Critics of so-called ghost guns–any gun without a serial number including those you build yourself–take issue with the fact that literally anyone can order a kit and build a gun. They want people to have to get a background check before obtaining a firearm in every single case.
That’s not realistic, of course, and we all know why. Criminals will continue to obtain guns no matter what you do. Making it harder for law-abiding people to obtain them. It won’t really have an impact on bad guys.
But some don’t see it that way. They think “ghost guns” are somehow a special problem they can make just go away. They latch onto every story of such weapons as evidence they need to do something.
They’re going to love this one.
He ordered everything he needed online to make guns, including semi-automatic weapons. Then, the 13-year-old boy sold them on the streets to others, Douglas County Sheriff Tim Pounds said Wednesday.
But when a man tried to take a gun without paying for it, the teenager fired a shot with one of his homemade weapons, Pounds said. The shot killed the boy’s 14-year-old sister, Kyra Scott, described as a “beautiful, kind soul.”
“A 13-year-old kid, doesn’t weigh but about 80 pounds, was able to make a weapon from start to finish,” Pounds said. “At 13 years old.”
From there, the investigation turned to the family’s home and what was going on inside. Pounds said investigators soon learned of the 13-year-old’s gun-making, something the sheriff said he had never seen.
“Never in my entire career,” Pounds said. “Never heard of that.”
The “ghost guns” are particularly troubling to law enforcement because they don’t have serial numbers and can’t be tracked, the sheriff’s office said.
Obviously, some are going to point to this and argue this is proof that these kinds of weapons are especially problematic.
I don’t see it that way.
What I’m seeing is a case of parents who clearly weren’t paying much attention to their children.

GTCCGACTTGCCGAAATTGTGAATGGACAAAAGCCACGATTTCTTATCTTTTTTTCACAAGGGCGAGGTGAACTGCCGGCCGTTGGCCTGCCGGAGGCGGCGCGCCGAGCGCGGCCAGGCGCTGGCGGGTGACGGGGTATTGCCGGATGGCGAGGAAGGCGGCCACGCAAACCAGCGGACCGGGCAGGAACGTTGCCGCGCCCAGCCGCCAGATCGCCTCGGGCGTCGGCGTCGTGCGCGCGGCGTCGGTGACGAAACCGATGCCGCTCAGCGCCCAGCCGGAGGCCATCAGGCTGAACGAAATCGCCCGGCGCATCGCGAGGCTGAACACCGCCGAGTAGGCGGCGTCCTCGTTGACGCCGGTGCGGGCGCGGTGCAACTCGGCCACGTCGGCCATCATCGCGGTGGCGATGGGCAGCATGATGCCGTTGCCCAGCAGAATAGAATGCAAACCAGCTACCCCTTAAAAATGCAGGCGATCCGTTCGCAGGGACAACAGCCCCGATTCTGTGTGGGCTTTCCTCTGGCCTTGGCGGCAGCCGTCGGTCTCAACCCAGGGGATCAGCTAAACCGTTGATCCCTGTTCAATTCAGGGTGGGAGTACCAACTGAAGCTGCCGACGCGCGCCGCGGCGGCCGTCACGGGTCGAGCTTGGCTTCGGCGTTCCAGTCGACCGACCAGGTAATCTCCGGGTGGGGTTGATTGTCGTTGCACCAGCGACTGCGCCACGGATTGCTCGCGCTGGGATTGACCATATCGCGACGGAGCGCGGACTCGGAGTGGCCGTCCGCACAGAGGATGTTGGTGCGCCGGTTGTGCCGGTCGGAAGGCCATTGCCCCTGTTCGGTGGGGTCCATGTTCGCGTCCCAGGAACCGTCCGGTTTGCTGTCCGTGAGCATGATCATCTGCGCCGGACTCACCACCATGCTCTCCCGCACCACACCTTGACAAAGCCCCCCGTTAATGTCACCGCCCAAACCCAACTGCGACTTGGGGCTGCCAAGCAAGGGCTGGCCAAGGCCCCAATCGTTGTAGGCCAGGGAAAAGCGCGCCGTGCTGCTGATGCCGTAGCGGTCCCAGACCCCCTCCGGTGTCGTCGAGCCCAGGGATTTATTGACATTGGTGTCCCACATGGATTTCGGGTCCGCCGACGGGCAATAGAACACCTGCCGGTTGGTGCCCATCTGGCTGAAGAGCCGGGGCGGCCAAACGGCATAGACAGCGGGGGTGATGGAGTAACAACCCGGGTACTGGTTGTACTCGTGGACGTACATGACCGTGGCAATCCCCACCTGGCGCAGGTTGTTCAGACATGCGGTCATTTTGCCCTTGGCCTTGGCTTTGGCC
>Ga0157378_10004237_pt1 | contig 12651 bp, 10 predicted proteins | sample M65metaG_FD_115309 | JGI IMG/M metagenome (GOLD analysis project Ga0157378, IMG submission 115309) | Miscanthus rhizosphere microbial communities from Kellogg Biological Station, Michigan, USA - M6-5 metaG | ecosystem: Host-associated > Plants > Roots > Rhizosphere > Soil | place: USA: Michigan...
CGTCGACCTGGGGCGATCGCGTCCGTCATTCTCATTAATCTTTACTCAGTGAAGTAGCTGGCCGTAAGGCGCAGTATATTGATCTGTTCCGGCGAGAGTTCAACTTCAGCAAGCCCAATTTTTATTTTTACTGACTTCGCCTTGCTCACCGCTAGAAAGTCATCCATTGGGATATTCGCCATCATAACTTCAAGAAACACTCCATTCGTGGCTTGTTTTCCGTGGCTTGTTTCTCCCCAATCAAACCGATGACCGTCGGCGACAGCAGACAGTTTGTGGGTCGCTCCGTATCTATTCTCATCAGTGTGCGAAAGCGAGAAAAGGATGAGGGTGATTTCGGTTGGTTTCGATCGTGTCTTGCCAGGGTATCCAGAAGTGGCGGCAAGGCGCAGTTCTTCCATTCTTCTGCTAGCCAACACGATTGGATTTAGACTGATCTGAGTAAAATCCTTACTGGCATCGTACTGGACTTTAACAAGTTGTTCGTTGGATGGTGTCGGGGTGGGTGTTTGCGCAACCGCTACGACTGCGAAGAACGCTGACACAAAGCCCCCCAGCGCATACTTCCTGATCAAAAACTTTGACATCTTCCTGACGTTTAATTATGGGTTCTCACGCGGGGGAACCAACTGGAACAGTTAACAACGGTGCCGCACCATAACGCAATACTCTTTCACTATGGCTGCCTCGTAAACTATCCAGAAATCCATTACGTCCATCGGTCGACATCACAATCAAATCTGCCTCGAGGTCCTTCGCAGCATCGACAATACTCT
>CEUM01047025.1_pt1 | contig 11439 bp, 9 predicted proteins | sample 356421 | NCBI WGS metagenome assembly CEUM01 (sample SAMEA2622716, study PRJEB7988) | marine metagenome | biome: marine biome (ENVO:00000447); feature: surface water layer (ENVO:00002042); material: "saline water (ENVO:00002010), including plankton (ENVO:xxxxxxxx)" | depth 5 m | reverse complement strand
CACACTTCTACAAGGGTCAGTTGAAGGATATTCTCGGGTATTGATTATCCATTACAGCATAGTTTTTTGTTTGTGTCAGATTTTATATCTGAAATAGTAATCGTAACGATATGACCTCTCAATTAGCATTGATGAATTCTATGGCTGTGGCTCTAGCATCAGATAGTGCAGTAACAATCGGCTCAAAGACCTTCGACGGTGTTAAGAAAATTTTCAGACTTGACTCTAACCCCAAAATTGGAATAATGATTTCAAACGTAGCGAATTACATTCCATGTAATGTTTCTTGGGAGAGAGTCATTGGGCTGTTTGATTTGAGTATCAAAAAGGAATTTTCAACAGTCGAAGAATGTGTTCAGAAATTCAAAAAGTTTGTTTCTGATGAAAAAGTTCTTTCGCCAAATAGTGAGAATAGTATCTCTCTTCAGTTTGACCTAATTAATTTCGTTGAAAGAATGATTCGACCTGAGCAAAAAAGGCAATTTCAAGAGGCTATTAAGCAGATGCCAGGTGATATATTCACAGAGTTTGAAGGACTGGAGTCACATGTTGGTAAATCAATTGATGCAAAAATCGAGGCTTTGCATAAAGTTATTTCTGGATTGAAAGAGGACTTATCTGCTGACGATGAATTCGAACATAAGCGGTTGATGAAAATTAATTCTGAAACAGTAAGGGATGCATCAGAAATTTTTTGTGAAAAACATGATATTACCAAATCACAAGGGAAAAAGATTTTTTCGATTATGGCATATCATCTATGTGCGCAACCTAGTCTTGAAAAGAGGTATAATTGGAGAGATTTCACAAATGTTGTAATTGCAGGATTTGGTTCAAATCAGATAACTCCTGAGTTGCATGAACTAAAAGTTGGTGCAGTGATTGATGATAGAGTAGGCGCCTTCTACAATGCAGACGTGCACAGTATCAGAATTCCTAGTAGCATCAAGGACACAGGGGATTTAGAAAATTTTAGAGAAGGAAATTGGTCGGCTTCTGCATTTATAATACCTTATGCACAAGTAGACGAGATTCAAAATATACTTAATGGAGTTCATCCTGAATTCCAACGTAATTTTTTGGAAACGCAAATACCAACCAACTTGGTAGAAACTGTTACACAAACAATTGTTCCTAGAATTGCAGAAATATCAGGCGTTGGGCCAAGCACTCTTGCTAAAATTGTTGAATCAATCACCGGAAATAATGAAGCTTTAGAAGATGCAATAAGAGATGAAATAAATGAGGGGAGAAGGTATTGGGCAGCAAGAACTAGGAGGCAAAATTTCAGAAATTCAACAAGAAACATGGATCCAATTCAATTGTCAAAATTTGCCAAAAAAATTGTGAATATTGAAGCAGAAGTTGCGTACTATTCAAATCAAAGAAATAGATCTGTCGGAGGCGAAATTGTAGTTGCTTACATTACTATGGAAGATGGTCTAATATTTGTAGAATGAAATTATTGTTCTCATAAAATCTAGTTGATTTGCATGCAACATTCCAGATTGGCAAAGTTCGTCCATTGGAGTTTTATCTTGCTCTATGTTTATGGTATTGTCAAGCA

This kid was building guns for sale on the streets. That means he was ordering the parts online, paying for them with a credit or debit card, having them shipped to his house since it’s unlikely he could get a P.O. box, obtaining the tooling somehow–these aren’t Lego, after all–building them, selling them, then doing something with the money so he could build more of these guns.
How would even moderately involved parents miss this?
I mean, some of this should have been pretty hard to hide, especially the packages and money. I mean, I can see a kid knowing how to hide his browser history so Mom and Dad don’t know what he’s up to, assuming he didn’t use an incognito mode in the first place. Many parents aren’t going to sit there with their kids the whole time they’re online.
But how do you hide the money going out or coming in? How do you hide the packages coming into the house or the kid spending time out in the garage or the tool noises coming from his room?
Honestly, I don’t see how parents could miss this. I mean, maybe the kid was smart and figured out how to bypass all of this somehow, but I’m skeptical.
This horrible tragedy isn’t the result of insufficient laws. It looks like the result of insufficient parenting.